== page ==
3379. Robert Southey to Grosvenor Charles Bedford, 5 November 1819

3379. Robert Southey to Grosvenor Charles Bedford, 5 November 1819⁠* 

My dear G.

Thank you for reminding me of my Xmas Task. I think of an Ode upon these ugly times, resembling in structure that with which the second volume of my Minor Poems concludes. [1]  This is a subject upon which I feel that I could write well in prose, – but cui bono? – Cui malo [2]  is very obvious, for it would be to the consumption of time which ought to be more profitably employed. And yet my fingers itch to begin a series of letters under some nom de guerre in the Courier. [3] 

The ‘rejected address’ was printed in the London papers as read by Brougham at the Kendal meeting, & commented upon by him. [4]  If a letter of mine upon those comments should be inserted in one of the Kendal papers I will send it for your perusal. [5]  – The danger is from the imbecillity of the Administration. Lord Sidmouth [6]  I know saw the danger clearly in 1817, & was disposed to act resolutely, but Lord Liverpool, tho I verily believe him in ordinary times to be the best statesman we have, is of all men the most unfit for a time of danger, for he is timid irresolute & cold as an icicle. Things therefore must be worse before they are better. And that they will be worse appears so likely that were it not for I so circumstanced as to be able to transplant omnia mea mecum, [7]  I should think seriously of moving into Switzerland, xx <that being> the country which let what will happen to the rest of Europe, is likely to be disturbed the least: & the distance so easy that it would be always in our power to return.

Meantime I do as the people did before the flood when the Ark was on the stocks, [8]  eat, drink, x go on with my usual employments, & sleep – as if things were to last my time. If the Radicals bring the matter to blows soon, they will be put down, & we shall be left no worse than we were, with a great advantage for Government if it knew how to profit thereby. But the longer revolutionary principles are allowed to be disseminated, the greater will be the danger, – for in the end they will make it a struggle between youth & age, & then the weakest must go to the wall. Upon this subject I think I could write in a way which would raise Lord Liverpools pulse, & make the Prince rub his eyes.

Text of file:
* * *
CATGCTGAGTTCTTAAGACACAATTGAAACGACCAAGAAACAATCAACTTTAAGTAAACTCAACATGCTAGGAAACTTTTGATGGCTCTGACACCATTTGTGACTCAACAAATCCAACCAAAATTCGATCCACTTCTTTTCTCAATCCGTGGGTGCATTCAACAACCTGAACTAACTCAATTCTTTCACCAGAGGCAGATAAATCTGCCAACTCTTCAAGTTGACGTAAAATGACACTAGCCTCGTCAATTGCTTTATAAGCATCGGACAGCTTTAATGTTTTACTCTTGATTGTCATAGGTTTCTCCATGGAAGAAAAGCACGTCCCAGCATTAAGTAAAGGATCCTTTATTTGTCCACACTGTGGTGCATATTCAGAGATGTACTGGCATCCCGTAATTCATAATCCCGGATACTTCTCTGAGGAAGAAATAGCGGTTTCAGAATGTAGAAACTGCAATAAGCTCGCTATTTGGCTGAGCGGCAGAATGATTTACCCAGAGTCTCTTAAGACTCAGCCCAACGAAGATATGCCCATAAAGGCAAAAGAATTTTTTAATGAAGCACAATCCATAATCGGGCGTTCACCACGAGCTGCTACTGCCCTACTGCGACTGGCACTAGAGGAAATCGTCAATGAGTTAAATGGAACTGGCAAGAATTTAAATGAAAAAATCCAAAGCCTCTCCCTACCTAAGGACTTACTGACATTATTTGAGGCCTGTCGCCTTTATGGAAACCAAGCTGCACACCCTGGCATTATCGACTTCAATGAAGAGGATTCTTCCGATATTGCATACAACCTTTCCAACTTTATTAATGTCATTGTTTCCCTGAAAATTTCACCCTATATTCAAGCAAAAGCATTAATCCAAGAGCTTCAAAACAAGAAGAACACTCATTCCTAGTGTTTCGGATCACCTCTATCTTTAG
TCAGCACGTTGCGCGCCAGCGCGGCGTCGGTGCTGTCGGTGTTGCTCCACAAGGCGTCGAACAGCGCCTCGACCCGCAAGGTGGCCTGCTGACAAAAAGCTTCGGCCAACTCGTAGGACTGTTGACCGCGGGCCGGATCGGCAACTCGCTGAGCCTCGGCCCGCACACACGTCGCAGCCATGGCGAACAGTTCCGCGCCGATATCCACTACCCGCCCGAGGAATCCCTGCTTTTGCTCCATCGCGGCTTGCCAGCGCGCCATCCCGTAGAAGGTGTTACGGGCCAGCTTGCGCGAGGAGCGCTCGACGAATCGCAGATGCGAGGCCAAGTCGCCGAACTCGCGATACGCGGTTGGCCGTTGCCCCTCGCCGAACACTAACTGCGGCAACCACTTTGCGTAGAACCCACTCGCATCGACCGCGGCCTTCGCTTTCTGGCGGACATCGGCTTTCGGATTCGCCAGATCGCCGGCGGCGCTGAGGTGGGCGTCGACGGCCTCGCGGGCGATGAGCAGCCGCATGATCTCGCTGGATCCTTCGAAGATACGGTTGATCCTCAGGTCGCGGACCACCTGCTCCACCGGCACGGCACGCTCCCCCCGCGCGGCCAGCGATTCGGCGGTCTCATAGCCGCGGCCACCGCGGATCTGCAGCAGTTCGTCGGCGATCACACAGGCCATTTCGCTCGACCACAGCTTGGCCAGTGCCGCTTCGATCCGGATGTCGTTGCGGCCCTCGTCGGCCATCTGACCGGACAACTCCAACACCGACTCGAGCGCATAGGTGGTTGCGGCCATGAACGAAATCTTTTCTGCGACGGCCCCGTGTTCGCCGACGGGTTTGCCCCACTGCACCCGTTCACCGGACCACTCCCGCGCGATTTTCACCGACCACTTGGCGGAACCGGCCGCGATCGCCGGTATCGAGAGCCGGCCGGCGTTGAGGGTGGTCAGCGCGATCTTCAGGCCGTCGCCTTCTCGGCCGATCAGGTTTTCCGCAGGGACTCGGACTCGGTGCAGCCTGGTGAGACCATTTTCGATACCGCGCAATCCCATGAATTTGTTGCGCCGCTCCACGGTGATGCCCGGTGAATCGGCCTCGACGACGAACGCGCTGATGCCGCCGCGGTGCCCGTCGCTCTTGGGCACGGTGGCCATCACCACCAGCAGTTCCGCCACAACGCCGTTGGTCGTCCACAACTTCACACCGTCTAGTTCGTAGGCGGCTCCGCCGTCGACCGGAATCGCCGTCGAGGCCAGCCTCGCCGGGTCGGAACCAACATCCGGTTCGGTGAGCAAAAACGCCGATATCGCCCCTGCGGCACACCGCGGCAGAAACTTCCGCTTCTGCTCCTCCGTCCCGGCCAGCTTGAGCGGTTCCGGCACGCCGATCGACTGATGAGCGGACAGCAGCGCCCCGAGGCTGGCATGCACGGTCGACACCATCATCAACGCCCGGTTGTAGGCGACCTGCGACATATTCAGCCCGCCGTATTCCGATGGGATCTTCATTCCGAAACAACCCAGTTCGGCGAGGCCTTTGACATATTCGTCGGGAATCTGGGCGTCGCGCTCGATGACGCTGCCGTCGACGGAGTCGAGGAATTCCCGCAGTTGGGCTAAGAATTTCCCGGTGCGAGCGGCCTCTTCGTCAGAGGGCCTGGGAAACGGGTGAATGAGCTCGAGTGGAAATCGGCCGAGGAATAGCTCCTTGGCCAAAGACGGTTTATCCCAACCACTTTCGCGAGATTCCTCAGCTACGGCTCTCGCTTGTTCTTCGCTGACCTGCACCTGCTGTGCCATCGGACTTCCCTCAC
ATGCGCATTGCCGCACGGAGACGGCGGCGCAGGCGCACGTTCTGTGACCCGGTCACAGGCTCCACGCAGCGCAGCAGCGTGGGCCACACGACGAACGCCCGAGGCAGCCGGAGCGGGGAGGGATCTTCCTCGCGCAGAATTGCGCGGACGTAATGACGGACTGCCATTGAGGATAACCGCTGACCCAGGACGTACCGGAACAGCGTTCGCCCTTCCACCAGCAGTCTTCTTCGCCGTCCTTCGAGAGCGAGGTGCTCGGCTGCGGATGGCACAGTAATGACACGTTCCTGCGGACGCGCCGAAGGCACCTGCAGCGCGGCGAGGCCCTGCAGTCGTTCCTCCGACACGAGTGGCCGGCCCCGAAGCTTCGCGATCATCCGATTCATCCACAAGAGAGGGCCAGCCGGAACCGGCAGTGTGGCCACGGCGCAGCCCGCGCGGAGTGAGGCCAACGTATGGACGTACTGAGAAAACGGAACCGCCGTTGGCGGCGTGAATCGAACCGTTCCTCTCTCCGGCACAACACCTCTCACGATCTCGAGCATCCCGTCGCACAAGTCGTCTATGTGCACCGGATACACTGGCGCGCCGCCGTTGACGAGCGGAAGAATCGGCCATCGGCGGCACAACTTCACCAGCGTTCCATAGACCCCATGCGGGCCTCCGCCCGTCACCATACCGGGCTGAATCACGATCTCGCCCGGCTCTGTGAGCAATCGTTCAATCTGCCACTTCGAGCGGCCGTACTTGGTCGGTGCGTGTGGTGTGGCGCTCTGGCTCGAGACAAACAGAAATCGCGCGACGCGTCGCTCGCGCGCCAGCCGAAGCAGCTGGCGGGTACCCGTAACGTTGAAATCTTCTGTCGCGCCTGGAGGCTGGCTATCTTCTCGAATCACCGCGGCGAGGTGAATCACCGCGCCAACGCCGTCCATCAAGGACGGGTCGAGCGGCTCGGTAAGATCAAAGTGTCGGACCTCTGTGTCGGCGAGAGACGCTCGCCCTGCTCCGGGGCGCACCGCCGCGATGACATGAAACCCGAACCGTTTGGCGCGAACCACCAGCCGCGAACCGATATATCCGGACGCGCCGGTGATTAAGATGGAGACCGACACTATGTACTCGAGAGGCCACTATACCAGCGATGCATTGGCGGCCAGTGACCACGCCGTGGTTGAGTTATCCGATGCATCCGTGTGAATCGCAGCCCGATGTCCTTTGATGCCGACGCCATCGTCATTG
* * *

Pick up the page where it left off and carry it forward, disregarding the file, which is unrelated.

Let Osiris order Henry not to go to the Office. The Admiralty has no right to xxxxx <expect> Martyrdom from any of its civil servants.

You have by this time received my third Volume. [9]  I hope the Reviewer into whose hands Gifford consigns it will not so carefully pass over every thing characteristic of the work as he did in his account of the second. [10]  And I wish he may discover how much more the book <it> resembles Herodotus than the work of any other historian. [11]  You will like the conclusion, which is in the spirit of an ancient. [12] 

God bless you


St Guy-Faux’s day. 1819.


* Address: To/ G. C. Bedford Esqre/ Exchequer
Endorsement: 5. Novr. 1819; 5. Novr. 1819
MS: Bodleian Library, MS Eng. Lett. d. 47. ALS; 3p.
Unpublished. BACK

[1] Southey’s duty as Poet Laureate was to produce a New Year’s Ode for 1820; his ode was later published as ‘The Warning Voice. Ode I’ in The Englishman’s Library: Comprising a Series of Historical, Biographical and National Information (London, 1824), pp. 381–383. Here Southey compares this poem with his ‘Ode, Written in December, 1814’, published in Minor Poems, 2 vols (London, 1815), II, pp. 227–238. This poem had proved too controversial to serve as the New Year’s Ode for which it was intended. BACK

[2] ‘To whose benefit?’ and ‘To whose harm?’ BACK

[3] Southey did not write these pseudonymous letters. BACK

[4] A County Meeting for Westmorland was held at Kendal on 21 October 1819 to protest against the authorities’ actions at the ‘Peterloo’ meeting in Manchester on 16 August 1819, which led to eleven deaths. Brougham was present, and read out and denounced the rival pro-government Loyal Address which Southey had written (though Brougham was unaware of its author). He remarked that the Address ‘is very long indeed, and extremely dull’, and described its authors as ‘fawning sycophants’ who had produced a ‘slavish’ document, Morning Chronicle, 26 October 1819. The entire address had been leaked to, and printed by, the Morning Chronicle, 23 October 1819. BACK

[5] Southey responded to Brougham’s speech with his, [Robert Southey] to Henry Brougham, [before 6 November 1819], Letter 3381, published in the Westmorland Gazette, 13 November 1819, signed ‘VINDEX’. BACK

[6] Henry Addington, 1st Viscount Sidmouth (1757–1844; DNB), Prime Minister 1801–1804, Home Secretary 1812–1822. Southey had met him on 26 April 1817 at the house of Robert Harry Inglis. BACK

[7] ‘All things with me’. BACK

[8] Genesis 6–8 in which the patriarch, Noah, was instructed by God to build an Ark to preserve life on earth from a devastating flood. BACK

[9] The third and final volume of Southey’s History of Brazil (1810–1819). BACK

[10] The second volume of Southey’s History of Brazil (1810–1819) was reviewed in Quarterly Review, 18 (October 1817), 99–128, by Reginald Heber. The third and final volume was not reviewed in the Quarterly Review. BACK

[11] Herodotus (c. 484–425 BC), whose The Histories are often considered to be the first work of history. BACK

[12] The final sentence of Southey’s work expressed indifference to its ‘immediate reception, in full reliance upon the approbation of those persons for whom it has been written, and of those ages to which it is bequeathed’, History of Brazil, 3 vols (London, 1810–1819), III, p. 879. BACK